Monday, July 26, 2010

Testing my homebuilt AutoPot

A Rutgers tomato seedling is being used to test my version of the autopot, however, I doubt that there is enough time left in this growing season to produce fruit of any size. Still, just as with the test of the Tropic seedling, I hope to evaluate the appearance the tomatoes formed by the first truss.

Rutgers is not one of the varieties recommended by any of the books I have on greenhouse growing, but I am more interested in how the pot design performs than producing tomatoes. If I happen to get any tomatoes as a result of the trial, so much the better.

My objective is to grow larger fruit than I have grown in previous years. And, to this end, I have repositioned the pots so that the plants will receive the maximum amount light and not be shaded by other plants.

This week I purchased a package of ten seeds for a cultivar named Trust, which is supposed to be the ultimate greenhouse variety. It is hard to understand why the seeds cost over a dollar each. I wonder if they transport the seeds by armoured truck when they are shipped to the vendor.

My plan for next season is to grow the Trust, Tropic and Burpee's Super Beefsteak, which is just an off the shelf variety from Wal-Mart. It should be interesting to see if these greenhouse cultivars are really superior to the more common varieties.

Saturday, July 24, 2010

This is outredgetous!

"The red pigment in red leaf lettuce contains small amounts of fairly strong antioxidants. Eating red leaf lettuce is a delicious way to get lots of vitamins A and K, plus the anti-oxidants beta carotene and lutein." Quote courtesy

With that statement in mind I purchased seeds for the lettuce in the above photo in an organic gardening store in upstate New York. Outredegeous, what a clever name they selected for this cultivar! The following description is from the seed company:

Outredgeous Lettuce
75 days. One of the reddest romaines on the market, Outredgeous is a wonderful, stout-growing variety that can be harvested either as a baby lettuce or allowed to mature as a 10 inch romaine. The thick, glossy, slightly ruffled leaves are bright red on top and green on the underside. Serve as a head with its sweet crispy heart lightly kissed with a seasoned olive oil. If you are a market grower, this lettuce is best banded for market sales. Selected by Frank Morton, Gathering Together Farm.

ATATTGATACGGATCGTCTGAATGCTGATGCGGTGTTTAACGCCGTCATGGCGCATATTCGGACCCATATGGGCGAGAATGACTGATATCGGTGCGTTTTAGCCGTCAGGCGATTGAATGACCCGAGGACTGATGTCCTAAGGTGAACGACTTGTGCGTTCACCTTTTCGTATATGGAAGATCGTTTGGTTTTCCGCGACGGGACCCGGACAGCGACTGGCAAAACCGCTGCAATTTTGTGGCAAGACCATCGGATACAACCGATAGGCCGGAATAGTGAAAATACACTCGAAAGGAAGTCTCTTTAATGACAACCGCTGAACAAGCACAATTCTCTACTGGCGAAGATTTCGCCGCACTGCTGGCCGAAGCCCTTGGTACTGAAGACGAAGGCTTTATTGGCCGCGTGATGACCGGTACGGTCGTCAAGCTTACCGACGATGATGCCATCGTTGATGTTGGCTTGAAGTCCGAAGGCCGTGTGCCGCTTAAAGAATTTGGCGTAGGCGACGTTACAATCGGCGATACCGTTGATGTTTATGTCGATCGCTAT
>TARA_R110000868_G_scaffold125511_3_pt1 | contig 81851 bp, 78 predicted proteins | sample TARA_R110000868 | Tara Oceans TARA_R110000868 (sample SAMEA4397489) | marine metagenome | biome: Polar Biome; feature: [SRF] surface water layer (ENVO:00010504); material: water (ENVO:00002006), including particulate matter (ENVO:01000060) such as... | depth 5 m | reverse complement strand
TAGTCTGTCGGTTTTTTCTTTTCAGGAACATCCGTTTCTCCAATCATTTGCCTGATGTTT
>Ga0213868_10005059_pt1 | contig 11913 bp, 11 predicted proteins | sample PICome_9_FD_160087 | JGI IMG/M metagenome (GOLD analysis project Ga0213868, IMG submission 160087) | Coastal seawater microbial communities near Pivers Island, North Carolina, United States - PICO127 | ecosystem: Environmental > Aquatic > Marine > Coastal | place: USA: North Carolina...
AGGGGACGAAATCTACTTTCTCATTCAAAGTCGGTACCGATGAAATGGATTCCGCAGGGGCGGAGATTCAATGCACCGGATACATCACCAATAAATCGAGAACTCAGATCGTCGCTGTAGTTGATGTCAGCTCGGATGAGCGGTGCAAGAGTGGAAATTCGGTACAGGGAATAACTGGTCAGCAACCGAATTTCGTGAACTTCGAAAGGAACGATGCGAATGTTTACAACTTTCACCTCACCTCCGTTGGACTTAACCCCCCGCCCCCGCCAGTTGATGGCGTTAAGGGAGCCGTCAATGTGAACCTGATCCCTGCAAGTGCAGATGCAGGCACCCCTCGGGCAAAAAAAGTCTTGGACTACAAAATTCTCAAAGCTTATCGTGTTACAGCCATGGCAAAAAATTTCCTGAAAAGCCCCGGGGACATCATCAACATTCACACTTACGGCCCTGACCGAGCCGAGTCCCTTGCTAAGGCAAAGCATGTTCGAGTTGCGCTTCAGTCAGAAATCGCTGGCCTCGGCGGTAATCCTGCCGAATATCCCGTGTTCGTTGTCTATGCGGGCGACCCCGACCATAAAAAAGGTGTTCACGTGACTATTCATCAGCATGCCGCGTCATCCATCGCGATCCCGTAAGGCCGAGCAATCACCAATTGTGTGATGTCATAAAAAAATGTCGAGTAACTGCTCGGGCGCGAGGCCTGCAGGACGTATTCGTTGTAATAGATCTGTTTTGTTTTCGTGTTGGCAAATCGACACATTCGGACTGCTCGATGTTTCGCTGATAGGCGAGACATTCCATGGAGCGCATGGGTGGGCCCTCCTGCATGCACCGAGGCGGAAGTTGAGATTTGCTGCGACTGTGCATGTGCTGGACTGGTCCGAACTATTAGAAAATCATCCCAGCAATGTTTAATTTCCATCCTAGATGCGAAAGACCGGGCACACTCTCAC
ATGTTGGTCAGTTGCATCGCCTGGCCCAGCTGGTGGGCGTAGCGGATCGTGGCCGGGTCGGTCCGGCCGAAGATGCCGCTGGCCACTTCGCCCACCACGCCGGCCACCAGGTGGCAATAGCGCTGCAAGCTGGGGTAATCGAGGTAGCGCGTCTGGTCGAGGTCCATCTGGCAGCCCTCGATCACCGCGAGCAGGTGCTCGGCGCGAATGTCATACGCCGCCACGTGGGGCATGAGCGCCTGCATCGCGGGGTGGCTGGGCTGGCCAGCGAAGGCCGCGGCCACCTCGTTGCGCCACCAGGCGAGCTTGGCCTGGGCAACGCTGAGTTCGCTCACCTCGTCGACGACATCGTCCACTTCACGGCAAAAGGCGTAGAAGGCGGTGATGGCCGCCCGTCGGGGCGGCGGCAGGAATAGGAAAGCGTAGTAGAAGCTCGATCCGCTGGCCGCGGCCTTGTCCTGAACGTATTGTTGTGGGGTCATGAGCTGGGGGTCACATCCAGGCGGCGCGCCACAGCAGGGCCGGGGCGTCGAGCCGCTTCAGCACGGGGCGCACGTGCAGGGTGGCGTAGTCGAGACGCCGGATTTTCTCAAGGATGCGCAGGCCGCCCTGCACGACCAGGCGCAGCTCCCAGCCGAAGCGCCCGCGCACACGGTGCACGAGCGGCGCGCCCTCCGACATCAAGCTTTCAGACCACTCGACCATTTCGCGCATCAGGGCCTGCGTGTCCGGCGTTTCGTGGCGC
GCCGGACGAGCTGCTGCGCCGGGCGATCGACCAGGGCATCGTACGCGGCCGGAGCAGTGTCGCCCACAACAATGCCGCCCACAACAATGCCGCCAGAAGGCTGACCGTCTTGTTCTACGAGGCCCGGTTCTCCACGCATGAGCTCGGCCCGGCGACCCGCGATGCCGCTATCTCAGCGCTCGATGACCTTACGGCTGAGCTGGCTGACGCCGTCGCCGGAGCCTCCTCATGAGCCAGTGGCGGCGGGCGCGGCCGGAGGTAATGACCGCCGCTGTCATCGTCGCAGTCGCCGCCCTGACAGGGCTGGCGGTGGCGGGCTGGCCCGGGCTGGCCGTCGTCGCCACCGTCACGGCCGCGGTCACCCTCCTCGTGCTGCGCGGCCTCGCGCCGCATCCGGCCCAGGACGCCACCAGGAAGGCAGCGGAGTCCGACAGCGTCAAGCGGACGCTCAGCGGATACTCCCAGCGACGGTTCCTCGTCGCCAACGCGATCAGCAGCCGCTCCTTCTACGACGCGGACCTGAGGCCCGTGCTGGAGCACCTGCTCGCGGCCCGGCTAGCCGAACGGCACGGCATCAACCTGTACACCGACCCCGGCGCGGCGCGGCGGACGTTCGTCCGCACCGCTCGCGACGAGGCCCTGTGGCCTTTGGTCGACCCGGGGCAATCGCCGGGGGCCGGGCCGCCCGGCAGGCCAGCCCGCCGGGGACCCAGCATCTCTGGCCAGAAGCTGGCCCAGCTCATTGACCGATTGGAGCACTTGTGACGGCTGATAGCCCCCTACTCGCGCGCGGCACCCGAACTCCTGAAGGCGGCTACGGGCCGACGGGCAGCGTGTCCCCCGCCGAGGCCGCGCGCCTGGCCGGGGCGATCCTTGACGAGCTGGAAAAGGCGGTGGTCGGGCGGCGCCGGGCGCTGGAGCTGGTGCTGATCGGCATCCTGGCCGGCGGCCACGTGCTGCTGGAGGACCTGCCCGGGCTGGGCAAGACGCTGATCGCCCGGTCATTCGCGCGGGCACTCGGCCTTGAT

Since I began growing lettuce I have tended to prefer the red varieties, so it is nice to know that they are a healthier choice.

Monday, July 19, 2010

Bending the twig

Alexander Pope in 1732: "'Tis Education forms the common mind, Just as the Twig is bent the Tree's inclined"

Our three year old granddaughter, Ava, has been extremely interested in plants and the greenhouse since she first started to become aware of her surroundings. To encourage her interest I let her help me plant seeds, water, pick flowers and vegetables and pretty much whatever else I am doing. Yesterday, she was in the greenhouse happily removing the male flowers from the cucumber plants. Fortunately, at this point, there are only male flowers on the plants.

Ava is particularly excited about the great race pictured above. Ava, her grandmother, and I, have each planted a Kentucky Blue pole bean seed, and the race is on to see which one of our plants will reach the top of the support first. And, we all know who the winner will be.

Hopefully, activities like this will help in cultivating an interest in nature that Ava will carry into adulthood.

It has been a very hot summer, so far

June was the warmest June on record worldwide, and so far July, in our area, has been very hot.

Naturally, the heat would have an effect on growing plants. The local produce growers are picking corn, tomatoes and cucumbers well ahead of their normal harvest times.

Having said that, the temperatures in the greenhouse, as one could imagine, have been even warmer than outdoors. With the door and vents open, the nighttime temperature has been averaging in the mid 70s to mid 80s, after daytime temperatures in the mid to upper nineties.

The cucumbers seemed to manage just fine, however, the tomatoes and peppers were just not up to par. The size of the fruit on my tomatoes and peppers has been smaller than normal. I am not sure but it may be due to the unusual temperate conditions, as that is the only difference this year.

We thought the MoneyMaker tomatoes were much to acidic, so I will be changing varieties for next year . Trust is one variety I would like to grow, but so far I have not been able to locate a decent price for seeds. One of the books I have on hydroponic greenhouse production of tomatoes recommended Tropic as the first choice for hobby greenhouses. I did manage to locate a good price on seeds for this variety from Southern Exposure Seed Exchange. I purchased 1.5 grams of seeds for a little over five dollars, and the shipping cost was very reasonable. Other vendors were charging the same amount, or more, for 10 seeds.